Ah, Martha’s Vineyard. The very name conjures images of windswept beaches and Kennedy family scandals. Presidents Clinton and Obama have vacationed here. It’s an island embodied by, if you will, those pastel-colored “Black Dog Martha’s Vineyard” t-shirts you see proudly worn across the states, or those (also pastel-colored) shorts with mini crabs and martini glasses embroidered all over them.
Over the years I’ve pondered and written about this island oasis of the rich and preppy. Still, I never had a good opportunity to visit the places I’ve heard so much about, like Moshup’s Beach or the Gay Head Lighthouse and cliffs, nor have I had good reason to speak aloud charming town names like Aquinnah or Menemsha.
When the wedding of good friends in nearby Rhode Island coincided with the 4th of July weekend, Ayaz and I decided to extend our New England stay for a bit and take a quick trip from Providence to the Vineyard.
By quick, I mean, really quick: we had a whopping 24 hours to make the most of the island. Never deterred by time (or lack there-of), and always game for our next adventure, we hit the road — and it was spectacular.
The Vineyard is only reachable by ferry, boat or small plane. Both passenger and car ferries service the island, and this is admittedly the most popular way to get here. We opted to take the ferry, but chose to leave our car behind in the ferry company’s lot — while it’s always convenient to have a car, we truly didn’t need one during our brief stay.
There are ferries from New York City and Rhode Island, but we used the Steamship Authority ferry from Falmouth in Cape Cod, MA to the town of Oak Bluffs on Martha’s Vineyard. The Falmouth terminal has paid parking lots and shuttles to the ferry for folks leaving their cars.
The $8 per person ferry ride was about 45 minutes, and completely pleasant — there were snacks, drinks and even wifi.
Where to Stay
There are certainly nicer towns in which to stay, but if you’re only popping into the Vineyard for a night or 2 and you happen to be without a car, I’d recommend staying in Oak Bluffs. The town isn’t the most charming on the island, but it’s sure as heck convenient for a quick trip. There’s a beach, the ferry drops you off here so accommodations should be walkable, the public bus runs through here frequently, and there are plenty of shops, restaurants and activities to keep you busy.
Bed and breakfasts with wraparound porches are de rigeur here, and we stayed the night at the Pequot Hotel, which much to my delight included an afternoon snack complete with freshly-baked chocolate chip cookies and lemonade. Breakfast wasn’t shabby, either. There were quiches, cereals, baked goods, and more to choose from.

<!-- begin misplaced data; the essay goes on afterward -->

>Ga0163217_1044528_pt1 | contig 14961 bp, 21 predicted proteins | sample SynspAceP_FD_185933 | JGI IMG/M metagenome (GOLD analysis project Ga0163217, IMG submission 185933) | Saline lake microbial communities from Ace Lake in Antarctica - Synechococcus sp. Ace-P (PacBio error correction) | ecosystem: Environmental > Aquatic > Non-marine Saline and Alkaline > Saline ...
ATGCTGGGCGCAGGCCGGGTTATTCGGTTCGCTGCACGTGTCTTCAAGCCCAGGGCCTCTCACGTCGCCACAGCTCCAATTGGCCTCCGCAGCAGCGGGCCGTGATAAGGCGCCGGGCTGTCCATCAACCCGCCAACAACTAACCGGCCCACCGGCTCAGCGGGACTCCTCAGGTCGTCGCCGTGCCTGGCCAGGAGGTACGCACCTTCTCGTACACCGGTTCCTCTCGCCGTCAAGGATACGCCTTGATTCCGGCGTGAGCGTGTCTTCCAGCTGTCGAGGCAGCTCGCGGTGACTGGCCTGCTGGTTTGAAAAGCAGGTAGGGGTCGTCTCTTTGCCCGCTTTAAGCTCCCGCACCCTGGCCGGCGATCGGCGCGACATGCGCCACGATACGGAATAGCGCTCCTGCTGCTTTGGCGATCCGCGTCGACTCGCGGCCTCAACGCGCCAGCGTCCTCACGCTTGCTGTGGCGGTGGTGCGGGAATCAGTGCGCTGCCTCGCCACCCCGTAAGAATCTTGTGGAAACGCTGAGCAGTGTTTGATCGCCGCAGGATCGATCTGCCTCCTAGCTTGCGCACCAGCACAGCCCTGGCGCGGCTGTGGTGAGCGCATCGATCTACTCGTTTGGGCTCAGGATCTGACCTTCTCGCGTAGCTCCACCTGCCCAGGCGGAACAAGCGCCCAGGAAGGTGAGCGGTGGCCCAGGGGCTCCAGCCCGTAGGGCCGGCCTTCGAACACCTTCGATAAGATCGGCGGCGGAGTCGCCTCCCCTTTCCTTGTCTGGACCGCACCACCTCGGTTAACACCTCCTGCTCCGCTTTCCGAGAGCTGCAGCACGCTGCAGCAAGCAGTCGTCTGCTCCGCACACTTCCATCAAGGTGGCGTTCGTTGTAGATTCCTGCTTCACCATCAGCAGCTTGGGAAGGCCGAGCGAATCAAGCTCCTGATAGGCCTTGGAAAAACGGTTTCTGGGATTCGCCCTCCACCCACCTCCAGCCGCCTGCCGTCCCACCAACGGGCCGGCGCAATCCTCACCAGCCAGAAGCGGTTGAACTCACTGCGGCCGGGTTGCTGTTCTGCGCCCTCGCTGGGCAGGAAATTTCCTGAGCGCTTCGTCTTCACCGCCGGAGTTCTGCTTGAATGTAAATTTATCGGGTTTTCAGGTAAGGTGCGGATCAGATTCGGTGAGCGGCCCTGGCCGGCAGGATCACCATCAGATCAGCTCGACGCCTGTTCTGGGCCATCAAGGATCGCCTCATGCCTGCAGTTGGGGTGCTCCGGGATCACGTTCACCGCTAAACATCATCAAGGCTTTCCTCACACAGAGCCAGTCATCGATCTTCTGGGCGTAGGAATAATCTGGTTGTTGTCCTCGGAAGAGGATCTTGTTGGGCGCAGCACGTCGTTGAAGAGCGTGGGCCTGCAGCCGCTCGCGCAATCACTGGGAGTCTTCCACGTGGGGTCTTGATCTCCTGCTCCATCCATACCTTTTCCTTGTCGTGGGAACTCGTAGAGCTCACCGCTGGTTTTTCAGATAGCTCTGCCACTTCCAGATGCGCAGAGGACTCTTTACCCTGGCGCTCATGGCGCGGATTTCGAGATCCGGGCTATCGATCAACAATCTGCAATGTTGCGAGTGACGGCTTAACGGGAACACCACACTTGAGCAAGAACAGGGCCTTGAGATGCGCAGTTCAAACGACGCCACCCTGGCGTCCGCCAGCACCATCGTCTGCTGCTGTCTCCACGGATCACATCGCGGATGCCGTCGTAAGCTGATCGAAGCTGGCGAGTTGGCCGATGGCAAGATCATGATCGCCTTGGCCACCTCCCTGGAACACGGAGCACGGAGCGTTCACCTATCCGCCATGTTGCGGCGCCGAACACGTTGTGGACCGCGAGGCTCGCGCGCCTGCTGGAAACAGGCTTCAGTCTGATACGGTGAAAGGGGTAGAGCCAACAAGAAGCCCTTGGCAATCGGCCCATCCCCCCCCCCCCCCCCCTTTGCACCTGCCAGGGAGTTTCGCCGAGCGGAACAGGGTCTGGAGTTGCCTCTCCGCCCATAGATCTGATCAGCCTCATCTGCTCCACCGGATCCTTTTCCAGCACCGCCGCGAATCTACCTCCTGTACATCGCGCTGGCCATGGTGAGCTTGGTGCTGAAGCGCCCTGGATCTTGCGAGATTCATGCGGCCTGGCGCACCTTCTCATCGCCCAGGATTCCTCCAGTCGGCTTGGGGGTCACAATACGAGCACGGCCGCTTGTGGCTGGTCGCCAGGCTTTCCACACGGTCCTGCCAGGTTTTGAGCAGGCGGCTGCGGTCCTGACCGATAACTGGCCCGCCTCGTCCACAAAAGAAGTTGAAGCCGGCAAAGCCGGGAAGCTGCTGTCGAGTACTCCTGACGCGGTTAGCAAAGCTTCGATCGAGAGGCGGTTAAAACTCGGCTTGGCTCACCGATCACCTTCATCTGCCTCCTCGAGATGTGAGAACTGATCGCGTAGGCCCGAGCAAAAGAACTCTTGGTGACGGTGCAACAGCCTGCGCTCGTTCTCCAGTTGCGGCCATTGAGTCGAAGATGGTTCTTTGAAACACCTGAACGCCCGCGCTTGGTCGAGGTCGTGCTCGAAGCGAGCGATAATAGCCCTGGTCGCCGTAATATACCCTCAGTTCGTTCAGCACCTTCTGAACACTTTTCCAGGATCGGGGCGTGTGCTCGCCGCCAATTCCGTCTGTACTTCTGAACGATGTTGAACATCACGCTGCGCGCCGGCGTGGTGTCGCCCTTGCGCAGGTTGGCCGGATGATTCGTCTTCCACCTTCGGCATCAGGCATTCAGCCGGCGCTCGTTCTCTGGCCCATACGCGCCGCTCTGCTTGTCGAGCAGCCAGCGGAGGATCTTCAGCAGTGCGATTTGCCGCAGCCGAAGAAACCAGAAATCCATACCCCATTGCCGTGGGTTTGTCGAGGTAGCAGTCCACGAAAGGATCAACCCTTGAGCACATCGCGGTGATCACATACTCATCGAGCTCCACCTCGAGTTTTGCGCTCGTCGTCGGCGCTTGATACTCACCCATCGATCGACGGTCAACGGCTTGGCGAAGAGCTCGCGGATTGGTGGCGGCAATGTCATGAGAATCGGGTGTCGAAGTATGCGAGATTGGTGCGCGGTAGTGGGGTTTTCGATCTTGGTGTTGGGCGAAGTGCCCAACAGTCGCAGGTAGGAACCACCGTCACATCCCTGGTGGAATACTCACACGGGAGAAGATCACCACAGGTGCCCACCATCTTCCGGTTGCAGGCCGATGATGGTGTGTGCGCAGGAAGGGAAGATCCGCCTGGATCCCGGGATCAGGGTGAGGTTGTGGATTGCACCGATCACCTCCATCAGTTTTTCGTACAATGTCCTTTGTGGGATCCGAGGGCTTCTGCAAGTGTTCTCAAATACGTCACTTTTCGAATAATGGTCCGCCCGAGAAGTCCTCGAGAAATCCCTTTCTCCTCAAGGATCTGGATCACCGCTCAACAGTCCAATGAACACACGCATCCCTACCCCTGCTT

What to Do
Gay Head Lighthouse and Aquinnah Cliffs
One of the most photographed sites on the island, the lighthouse and dramatic red and black cliffs perched upon the Vineyard’s westernmost point are truly striking. The public bus will take you directly to the site, where you’ll find a very small smattering of food stands and tchotchke shops. You can pay to climb the lighthouse and capture wraparound views of the area, or simply walk along the cliffs’ edge.
Who doesn’t love a good old-fashioned nude beach? Well, truth is, me. It’s never the people you want to see naked frolicking on the sand, is it? Anyway, I digress. A portion of Moshup is indeed clothing optional, but for the most part you’ll find regular, bathing suit-wearing folks lounging on the splendid, windswept sand and dipping toes into the chilly, crashing waves. The beach is located adjacent to the Gay Head Lighthouse and cliffs.
Dun-DUN. Dun-DUN. You know what that sound is? That’s the sound of Jaws! Yes, the shark-infested horror flick was filmed in the tiny fishing village of Menemsha, which has, remarkably, remained a tiny fishing village for all these years, despite its notoriety. Stroll around the docks for a bit and be sure to stop in at one of the many fresh seafood shacks where you can belly up with a lobster roll (with meat cooked fresh from the traps) or grab some fresh steamers.
Ride the Flying Horses
If you’ve traveled to the Vineyard with the little ones, make a beeline for the Flying Horses Carousel in Oak Bluffs. Built in 1876, it’s the oldest operating carousel in the United States and is listed as an official historic landmark. Twenty hand-carved horses adorn the carousel and have manes and tails made from real horse hair. (Ew).
Watch the Sunset From Nancy’s Restaurant
Ask anyone for the best place to catch a sunset while enjoying a cocktail and I swear, they’ll tell you Nancy’s. Head for the upstairs restaurant or more casual lower deck and watch the sun dip low over the marina and boats. The upstairs restaurant food is quite a bit pricier than the counter service down below — but whichever you choose, you’ll be in a prime position for sunset watching.
Ride the Bus
Martha’s Vineyard has a remarkably well-organized public bus service that runs different lines accessing points throughout the entire island. Thanks to the VTA, we had absolutely no need for our car (though having one does afford more freedom to explore, obviously). With limited time on the island, we found riding the bus was a great way to see sights across the far reaches of the Vineyard. Of course, you can also line up a proper bus tour from one of the outfitters in town, and get guided commentary during your trip, but we went for the cost-effective VTA day pass — a whopping $7 — whee!